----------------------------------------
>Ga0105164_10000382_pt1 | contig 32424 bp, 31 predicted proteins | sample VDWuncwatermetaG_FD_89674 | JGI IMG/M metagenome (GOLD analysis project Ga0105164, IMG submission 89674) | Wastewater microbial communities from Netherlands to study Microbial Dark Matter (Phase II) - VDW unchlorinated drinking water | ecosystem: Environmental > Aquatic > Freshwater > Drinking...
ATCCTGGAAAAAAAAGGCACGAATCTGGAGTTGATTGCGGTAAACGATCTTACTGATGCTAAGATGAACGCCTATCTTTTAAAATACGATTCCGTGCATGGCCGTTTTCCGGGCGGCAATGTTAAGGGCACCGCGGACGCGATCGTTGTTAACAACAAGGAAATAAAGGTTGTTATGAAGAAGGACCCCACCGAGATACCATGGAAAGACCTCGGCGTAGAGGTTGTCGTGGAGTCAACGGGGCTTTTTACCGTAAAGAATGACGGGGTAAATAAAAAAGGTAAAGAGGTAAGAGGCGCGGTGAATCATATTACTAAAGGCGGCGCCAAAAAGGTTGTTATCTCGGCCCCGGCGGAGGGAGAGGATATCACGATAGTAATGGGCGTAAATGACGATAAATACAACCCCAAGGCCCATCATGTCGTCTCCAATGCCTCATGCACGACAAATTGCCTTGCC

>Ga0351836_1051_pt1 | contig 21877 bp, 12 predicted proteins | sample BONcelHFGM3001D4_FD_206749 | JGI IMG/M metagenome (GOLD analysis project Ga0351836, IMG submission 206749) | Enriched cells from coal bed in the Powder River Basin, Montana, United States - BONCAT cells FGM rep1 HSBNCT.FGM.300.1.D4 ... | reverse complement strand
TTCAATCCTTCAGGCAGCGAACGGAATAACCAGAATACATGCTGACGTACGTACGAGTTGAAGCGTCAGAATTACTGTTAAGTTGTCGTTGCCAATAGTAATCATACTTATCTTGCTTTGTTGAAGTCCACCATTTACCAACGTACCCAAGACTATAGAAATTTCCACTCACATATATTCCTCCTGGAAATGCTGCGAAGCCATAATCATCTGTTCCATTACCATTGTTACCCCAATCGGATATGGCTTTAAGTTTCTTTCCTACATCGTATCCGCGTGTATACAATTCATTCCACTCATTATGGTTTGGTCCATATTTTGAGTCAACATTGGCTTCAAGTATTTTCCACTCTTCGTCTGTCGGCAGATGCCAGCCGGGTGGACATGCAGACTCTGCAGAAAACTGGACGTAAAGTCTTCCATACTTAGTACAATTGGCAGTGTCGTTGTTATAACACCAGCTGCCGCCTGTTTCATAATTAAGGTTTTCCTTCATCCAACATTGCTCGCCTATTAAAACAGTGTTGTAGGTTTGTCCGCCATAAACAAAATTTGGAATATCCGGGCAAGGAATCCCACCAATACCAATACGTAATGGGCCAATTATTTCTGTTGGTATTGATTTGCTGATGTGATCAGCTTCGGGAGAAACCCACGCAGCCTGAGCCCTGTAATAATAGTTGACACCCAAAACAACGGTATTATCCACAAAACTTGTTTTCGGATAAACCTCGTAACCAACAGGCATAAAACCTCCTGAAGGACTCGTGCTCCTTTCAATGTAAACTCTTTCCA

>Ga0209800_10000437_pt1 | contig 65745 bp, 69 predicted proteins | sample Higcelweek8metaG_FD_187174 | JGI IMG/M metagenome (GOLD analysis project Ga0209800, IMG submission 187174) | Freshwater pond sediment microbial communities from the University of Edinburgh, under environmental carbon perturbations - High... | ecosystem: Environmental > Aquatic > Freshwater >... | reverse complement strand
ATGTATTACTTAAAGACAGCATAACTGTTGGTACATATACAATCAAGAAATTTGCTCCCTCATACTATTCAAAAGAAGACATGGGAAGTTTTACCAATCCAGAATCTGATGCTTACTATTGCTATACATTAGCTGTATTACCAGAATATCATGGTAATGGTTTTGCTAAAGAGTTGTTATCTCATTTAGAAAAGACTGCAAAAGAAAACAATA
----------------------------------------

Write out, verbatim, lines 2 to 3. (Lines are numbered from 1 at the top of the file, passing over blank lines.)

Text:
ATCCTGGAAAAAAAAGGCACGAATCTGGAGTTGATTGCGGTAAACGATCTTACTGATGCTAAGATGAACGCCTATCTTTTAAAATACGATTCCGTGCATGGCCGTTTTCCGGGCGGCAATGTTAAGGGCACCGCGGACGCGATCGTTGTTAACAACAAGGAAATAAAGGTTGTTATGAAGAAGGACCCCACCGAGATACCATGGAAAGACCTCGGCGTAGAGGTTGTCGTGGAGTCAACGGGGCTTTTTACCGTAAAGAATGACGGGGTAAATAAAAAAGGTAAAGAGGTAAGAGGCGCGGTGAATCATATTACTAAAGGCGGCGCCAAAAAGGTTGTTATCTCGGCCCCGGCGGAGGGAGAGGATATCACGATAGTAATGGGCGTAAATGACGATAAATACAACCCCAAGGCCCATCATGTCGTCTCCAATGCCTCATGCACGACAAATTGCCTTGCC

>Ga0351836_1051_pt1 | contig 21877 bp, 12 predicted proteins | sample BONcelHFGM3001D4_FD_206749 | JGI IMG/M metagenome (GOLD analysis project Ga0351836, IMG submission 206749) | Enriched cells from coal bed in the Powder River Basin, Montana, United States - BONCAT cells FGM rep1 HSBNCT.FGM.300.1.D4 ... | reverse complement strand